Cusp of Night by Mae Clair Mystery/Suspense, Supernatural Mystery, Supernatural Thriller, Urban Legend, Hode’s Hill Series
Book Release, New Release

Cusp of Night, book one of the Hode’s Hill Series by @MaeClair1 ✨📚 #MustRead #Suspense #SupernaturalThriller #RRBC

Greetings, everyone! ♥

Today I have the great pleasure of shining the spotlight on one of my favourite authors. After reading Eclipse Lake by Mae Clair, I became an instant fan of her work and brilliant writing style. Her writing is flawless, as she weaves elements of paranormal, mystery, suspense, and a dash of romance, taking readers on an always impressive journey.

After finishing the masterful Point Pleasant Series, I was thrilled to discover another supernatural suspense series was in the works. And, in true form, Mae delivered another can’t-put-down thrill ride. I’ll share my review in a future post!

In Cusp of Night, book one of the Hode’s Hill Series, Mae bridges past and present, mystery and urban legend in a supernatural suspense thriller you don’t want to miss.

Please join me in welcoming Author, Mae Clair!

Hello, and many thanks for allowing me to be your guest today. I’m excited to share the news of my latest release, Cusp of Night, a mystery/suspense novel with elements of the paranormal. The book features dual time lines—past and present—that ultimately converge at the ending. You’ll find ghosts, a creature of urban legend, and a look at the practice of Spiritualism in the late nineteenth century.

The research for this book was so intriguing! Today, I thought I’d like to share some of the terminology I came across as related to spiritualism, much of which finds its way into my book:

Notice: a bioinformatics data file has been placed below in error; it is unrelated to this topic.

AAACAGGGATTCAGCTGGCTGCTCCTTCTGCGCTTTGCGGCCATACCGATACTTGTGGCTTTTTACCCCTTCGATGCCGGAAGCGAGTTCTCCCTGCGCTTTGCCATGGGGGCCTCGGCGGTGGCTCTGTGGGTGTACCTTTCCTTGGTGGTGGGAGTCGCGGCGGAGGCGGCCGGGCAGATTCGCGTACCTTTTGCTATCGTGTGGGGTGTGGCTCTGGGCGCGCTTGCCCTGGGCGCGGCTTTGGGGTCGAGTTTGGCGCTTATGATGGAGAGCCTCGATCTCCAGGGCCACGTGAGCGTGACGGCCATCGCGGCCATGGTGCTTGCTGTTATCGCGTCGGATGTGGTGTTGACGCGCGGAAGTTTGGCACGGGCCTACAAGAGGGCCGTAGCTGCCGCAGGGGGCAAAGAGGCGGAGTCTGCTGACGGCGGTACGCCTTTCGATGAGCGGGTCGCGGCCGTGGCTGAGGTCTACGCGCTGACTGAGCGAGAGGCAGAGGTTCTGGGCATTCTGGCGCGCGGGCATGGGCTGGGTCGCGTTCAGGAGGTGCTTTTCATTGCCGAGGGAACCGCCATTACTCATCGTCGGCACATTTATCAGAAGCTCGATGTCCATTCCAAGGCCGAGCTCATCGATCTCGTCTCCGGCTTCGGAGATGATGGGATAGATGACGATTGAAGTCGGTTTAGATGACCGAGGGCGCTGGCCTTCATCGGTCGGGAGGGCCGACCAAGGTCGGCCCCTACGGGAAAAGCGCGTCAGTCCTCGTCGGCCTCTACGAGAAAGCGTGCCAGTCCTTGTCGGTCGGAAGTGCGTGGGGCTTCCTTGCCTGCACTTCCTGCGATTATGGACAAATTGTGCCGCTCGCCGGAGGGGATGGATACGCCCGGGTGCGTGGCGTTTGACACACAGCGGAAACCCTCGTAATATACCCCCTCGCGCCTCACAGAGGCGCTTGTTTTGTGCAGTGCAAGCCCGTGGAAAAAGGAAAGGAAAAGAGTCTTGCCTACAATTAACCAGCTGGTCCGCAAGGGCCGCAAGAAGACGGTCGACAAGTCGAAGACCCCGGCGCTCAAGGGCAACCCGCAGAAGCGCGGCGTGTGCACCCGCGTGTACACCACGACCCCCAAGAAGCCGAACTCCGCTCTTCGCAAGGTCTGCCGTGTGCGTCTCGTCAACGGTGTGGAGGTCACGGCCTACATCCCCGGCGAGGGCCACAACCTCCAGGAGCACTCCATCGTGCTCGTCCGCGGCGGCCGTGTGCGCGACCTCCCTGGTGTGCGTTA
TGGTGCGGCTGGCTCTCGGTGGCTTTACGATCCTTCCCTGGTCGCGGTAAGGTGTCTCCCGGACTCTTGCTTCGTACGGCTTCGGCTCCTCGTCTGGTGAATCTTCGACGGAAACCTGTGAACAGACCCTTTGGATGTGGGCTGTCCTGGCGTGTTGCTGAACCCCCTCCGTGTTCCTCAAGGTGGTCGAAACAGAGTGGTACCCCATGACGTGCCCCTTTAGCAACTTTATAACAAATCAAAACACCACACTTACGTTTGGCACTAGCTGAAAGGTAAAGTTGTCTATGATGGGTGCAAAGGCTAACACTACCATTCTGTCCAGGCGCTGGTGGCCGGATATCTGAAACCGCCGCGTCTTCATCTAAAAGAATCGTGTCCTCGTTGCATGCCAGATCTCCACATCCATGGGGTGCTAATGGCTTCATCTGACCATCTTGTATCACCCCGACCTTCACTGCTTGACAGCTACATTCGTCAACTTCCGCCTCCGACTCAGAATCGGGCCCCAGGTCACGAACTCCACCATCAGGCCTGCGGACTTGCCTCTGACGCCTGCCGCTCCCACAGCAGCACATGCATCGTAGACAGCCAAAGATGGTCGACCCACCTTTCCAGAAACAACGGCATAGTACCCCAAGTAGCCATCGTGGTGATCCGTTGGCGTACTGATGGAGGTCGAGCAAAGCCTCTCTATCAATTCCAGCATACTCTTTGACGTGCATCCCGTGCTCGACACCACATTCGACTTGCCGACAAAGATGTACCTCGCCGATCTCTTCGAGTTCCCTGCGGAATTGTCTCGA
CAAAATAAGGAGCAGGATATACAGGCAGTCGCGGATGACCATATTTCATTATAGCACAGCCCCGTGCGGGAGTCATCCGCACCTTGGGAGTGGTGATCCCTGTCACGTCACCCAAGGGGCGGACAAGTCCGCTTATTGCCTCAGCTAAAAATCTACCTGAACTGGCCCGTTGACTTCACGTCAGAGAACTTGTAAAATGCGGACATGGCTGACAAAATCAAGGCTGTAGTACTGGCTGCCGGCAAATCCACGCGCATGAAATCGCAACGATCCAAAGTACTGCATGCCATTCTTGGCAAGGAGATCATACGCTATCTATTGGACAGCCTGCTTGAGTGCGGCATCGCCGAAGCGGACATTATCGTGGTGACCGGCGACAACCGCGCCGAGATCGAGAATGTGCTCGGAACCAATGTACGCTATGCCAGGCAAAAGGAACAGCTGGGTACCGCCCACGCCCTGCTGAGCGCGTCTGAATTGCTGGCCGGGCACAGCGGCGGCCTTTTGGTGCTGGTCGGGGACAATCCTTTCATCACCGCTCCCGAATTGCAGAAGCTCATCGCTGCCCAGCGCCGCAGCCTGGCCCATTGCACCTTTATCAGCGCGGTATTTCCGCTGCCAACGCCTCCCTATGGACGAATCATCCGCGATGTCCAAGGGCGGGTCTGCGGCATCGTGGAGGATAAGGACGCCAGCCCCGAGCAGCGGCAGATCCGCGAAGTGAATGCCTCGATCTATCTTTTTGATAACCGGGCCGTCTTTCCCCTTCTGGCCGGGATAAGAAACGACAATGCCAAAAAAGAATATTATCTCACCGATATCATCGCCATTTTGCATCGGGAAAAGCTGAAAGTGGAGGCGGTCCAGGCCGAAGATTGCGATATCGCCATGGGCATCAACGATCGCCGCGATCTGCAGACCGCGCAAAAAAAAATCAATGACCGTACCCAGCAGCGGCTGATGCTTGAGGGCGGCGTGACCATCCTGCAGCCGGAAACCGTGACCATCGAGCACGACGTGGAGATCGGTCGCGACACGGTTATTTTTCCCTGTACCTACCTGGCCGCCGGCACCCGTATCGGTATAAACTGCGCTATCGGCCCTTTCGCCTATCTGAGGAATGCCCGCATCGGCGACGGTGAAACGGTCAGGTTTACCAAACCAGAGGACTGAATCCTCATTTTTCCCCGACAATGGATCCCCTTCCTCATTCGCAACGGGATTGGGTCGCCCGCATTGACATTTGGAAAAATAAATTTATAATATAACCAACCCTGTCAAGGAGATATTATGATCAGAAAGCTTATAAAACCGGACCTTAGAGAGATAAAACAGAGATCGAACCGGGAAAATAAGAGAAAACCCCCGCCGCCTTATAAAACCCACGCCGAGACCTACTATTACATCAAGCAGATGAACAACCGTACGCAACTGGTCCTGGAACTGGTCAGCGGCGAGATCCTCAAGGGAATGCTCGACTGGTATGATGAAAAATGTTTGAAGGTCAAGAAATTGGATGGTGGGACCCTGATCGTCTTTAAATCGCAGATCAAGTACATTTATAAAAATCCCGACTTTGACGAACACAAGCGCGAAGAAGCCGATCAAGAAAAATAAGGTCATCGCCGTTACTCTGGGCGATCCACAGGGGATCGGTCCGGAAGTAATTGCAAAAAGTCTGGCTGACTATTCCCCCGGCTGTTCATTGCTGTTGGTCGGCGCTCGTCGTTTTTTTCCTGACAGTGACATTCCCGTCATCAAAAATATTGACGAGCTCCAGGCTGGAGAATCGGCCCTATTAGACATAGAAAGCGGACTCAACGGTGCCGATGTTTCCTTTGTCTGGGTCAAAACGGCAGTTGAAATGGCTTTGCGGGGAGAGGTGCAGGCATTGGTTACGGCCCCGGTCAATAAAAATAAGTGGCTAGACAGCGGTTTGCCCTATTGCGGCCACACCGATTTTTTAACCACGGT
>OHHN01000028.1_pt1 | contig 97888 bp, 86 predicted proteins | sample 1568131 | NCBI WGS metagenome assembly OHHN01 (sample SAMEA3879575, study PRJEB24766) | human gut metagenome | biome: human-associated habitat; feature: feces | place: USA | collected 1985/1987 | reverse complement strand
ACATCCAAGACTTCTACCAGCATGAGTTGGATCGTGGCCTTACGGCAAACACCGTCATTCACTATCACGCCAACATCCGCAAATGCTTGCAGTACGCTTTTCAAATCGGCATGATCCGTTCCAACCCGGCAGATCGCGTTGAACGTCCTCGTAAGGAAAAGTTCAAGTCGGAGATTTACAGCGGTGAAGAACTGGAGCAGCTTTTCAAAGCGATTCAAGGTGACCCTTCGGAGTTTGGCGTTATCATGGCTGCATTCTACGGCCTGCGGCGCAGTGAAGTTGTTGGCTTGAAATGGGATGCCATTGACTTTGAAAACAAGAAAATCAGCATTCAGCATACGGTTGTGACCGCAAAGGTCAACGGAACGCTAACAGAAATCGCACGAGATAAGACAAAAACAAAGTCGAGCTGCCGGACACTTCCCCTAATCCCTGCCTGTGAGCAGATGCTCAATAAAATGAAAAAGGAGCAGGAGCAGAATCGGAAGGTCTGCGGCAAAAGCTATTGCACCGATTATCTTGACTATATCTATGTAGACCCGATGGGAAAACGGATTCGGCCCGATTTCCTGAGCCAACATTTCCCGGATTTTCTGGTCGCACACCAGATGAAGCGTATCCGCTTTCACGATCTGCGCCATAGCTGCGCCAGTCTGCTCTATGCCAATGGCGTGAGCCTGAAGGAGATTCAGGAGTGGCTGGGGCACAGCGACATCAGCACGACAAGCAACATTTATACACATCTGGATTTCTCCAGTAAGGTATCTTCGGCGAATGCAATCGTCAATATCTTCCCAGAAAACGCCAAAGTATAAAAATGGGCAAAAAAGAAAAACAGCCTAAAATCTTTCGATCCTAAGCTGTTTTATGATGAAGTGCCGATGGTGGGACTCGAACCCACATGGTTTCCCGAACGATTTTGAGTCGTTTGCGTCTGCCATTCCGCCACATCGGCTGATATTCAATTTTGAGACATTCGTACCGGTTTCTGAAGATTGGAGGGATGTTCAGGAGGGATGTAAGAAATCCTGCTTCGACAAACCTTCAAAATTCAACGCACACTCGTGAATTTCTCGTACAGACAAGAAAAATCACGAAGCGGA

Sitters
Those who attend a séance

Summerland
The realm of the afterlife, a popular term during the nineteenth century spiritualist movement

The Aether (or Ether)
A place between realms, especially between the living and the dead. Also called the “ether of space” or “the barrier.”

scared young woman in Victorian-era clothing holding candlesAutomatic Writing
A type of mediumship in which the medium is controlled by a spirit or guide who communicates through rapid writing

Spirit Trumpet
An instrument a medium used to communicate with his/her sitters. The spirit trumpet might issue whispers, words, music, or soar through the air

Spirit Cabinet
A device, much like a free-standing closet, introduced by the Davenport Brothers in the 1850s. The medium would be secured inside the cabinet, seemingly restricted from producing any tricks during. Séance, ensuring that what sitters witnessed were actual manifestations produced by the departed.